How To Select The Right Braille Shorthand Machine

braille shorthand machine

Disability is today no reason to hesitate in performing any function. A number of people with disabilities today are living a full life, working and being part of a productive society. But that is not all. Technology has helped them to do jobs that were considered out of their ambit or take on adventures that their disability had made impossible.

One such example is the braille shorthand machine. Based on the braille language, the machine allows blind people to take dictation in the standard braille language. So, a blind person can now not only read and write competently, but also take down a fast narration. This gives them the access to greater employment opportunities.

Braille
This universally accepted language was devised for blind people. With the help of six raised dots, it can help them to read and write. This brilliant and important invention by the Frenchman Louis Braille opened up the window of higher learning to people who had almost no means of achieving this before him.

Braille has, of course, developed far beyond its initial simpler (but brilliant) system. Some braille systems have been extended to 8-dot code, making it compliant with the Unicode standard. It often includes a wider range of symbols and graphics. Today we even have screen reader software with refreshable braille displays that has made reading much easier.

But braille continues to be the primary medium for instruction. It is also how a blind person can write and later read their own words. This is why the braille shorthand machine is so brilliant. It helps them to write and then read on the go.

Like all languages, Braille is a robust language that has undergone many changes and modifications. Although originally derived from latin, as a universal language it is also required to accommodate the different languages of the world.

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Bharati Braille
Also known as Bharatiya Braille, the Bharati Braille is the braille script for Indian languages. It has regional variations, such as Bengali braille, Gujarati braille and Kannada braille. It uses a 6-dot cell and is largely based on the English braille.

The braille shorthand machine
The machine has six keys, one for each dot of the braille system and a space bar. The shorthand is transferred on a role of paper which is inserted into the machine. With the help of the machine, a blind person can take down records, dates, minutes of a meeting, rapid dictation and even a telephone call. The typed information can be read by anyone — blind or sighted people. When trained properly a visually impaired stenographer is just as efficient as a sighted one.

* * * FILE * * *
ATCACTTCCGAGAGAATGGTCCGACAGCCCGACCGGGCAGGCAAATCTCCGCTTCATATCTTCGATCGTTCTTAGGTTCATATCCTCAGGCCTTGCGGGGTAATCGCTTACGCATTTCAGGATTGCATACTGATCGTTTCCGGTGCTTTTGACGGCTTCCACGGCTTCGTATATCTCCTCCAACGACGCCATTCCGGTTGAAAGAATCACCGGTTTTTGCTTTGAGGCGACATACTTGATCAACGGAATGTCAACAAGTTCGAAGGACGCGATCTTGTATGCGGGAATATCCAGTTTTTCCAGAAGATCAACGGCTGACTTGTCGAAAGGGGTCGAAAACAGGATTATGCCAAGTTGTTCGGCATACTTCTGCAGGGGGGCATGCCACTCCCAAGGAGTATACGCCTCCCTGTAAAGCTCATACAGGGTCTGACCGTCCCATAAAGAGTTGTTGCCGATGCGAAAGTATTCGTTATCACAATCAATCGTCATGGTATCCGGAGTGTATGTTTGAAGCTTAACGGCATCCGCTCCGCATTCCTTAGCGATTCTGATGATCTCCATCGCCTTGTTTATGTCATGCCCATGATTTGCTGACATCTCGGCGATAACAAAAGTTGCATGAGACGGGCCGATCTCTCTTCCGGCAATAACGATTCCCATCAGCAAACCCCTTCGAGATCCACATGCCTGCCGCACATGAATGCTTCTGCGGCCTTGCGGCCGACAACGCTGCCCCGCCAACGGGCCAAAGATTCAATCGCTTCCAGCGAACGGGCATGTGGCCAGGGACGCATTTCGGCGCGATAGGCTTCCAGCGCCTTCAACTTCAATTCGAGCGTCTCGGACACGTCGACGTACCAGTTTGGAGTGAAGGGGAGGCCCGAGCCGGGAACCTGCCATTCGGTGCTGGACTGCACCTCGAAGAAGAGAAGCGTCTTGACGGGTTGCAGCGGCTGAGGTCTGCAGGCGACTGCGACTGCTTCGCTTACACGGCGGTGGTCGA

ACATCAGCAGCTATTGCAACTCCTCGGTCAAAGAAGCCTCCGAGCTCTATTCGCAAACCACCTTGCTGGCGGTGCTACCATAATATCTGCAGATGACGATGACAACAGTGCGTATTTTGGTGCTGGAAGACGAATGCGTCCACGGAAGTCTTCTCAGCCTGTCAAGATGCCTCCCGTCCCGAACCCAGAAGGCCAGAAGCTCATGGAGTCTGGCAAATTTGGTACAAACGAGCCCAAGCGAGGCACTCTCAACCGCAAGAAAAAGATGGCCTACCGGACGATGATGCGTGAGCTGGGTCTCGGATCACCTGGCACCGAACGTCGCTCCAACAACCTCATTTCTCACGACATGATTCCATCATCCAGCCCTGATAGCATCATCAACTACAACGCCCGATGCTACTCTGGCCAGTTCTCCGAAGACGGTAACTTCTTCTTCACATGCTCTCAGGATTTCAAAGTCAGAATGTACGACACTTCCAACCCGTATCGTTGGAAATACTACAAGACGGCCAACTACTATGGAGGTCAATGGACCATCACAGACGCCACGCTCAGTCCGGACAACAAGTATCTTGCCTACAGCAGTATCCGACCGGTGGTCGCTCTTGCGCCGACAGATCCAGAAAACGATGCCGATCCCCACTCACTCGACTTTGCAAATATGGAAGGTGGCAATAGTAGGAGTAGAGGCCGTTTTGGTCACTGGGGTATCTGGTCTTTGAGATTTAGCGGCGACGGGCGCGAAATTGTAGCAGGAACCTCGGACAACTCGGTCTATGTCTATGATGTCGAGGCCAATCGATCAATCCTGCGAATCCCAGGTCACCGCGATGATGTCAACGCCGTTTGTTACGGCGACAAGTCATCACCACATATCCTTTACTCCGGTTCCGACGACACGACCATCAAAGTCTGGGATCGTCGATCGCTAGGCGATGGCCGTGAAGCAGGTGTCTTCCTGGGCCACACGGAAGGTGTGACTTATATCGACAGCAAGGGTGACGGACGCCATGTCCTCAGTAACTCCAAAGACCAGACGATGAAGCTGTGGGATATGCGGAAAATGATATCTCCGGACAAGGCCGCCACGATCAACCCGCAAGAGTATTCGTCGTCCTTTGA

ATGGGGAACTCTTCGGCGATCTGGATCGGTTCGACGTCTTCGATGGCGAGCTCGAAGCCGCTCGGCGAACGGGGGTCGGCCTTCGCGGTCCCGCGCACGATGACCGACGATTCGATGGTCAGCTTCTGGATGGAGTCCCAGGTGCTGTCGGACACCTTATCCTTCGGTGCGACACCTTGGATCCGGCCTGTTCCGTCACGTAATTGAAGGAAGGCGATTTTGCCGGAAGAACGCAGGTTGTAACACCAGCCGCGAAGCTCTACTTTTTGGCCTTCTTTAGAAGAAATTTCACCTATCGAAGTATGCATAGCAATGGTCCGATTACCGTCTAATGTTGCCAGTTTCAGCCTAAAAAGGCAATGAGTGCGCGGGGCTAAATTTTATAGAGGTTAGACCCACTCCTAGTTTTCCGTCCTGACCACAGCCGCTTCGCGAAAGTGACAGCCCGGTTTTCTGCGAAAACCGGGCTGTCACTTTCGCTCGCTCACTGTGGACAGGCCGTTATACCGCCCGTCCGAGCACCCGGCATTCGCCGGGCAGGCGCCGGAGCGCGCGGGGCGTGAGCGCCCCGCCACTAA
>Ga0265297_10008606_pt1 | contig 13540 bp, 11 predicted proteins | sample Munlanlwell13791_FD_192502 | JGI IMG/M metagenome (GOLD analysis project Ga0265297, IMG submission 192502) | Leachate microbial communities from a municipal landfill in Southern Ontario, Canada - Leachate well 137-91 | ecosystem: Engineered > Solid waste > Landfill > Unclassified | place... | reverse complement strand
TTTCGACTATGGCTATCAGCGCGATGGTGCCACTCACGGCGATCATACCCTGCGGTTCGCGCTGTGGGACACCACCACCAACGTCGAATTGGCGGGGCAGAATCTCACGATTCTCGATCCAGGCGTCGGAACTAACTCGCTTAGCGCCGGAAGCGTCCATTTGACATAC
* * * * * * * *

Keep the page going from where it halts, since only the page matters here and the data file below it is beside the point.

How to select a braille shorthand machine?
Since the machine will be acting almost as an assistant, there are certain factors that one must ascertain before investing in one. These are:

Ease of use:
The shorthand machine will ultimately be used as a regular tool. So, it must be easy to use. These are simple design elements that make the machine more user-friendly. For instance, adjustable key stoppers for indentation. Ideally you must ask for a sample piece and have it tested by a user to see how it fares in actual usage.

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Lightweight:
This is an important feature in a shorthand machine. Keep in mind that this has to be a portable machine and the user will probably have to lug it around. So, the machine should be lightweight and compact enough to be carried. Many makers use aluminium, since it is both tough and light.

Design:
While usability is always a factor, the design plays a crucial role. Features like unidirectional movement, paper forwarding mechanism — all these play a role in how the machine is designed, how easy it is to use and its printing mechanism. We’ve already discussed the ease of using the machine; the printed papers must be of an equally high quality.

Standards:
Like any machine, the braille shorthand machine must meet the laid down quality standards, such as those laid down by the Bureau of Indian Standards.

The braille gave the visually impaired the freedom of the written word. The braille shorthand machine gives them the tool to use even more efficiently at the workplace. With the ability to take down a fast dictation, their capabilities are no less than a sighted person.

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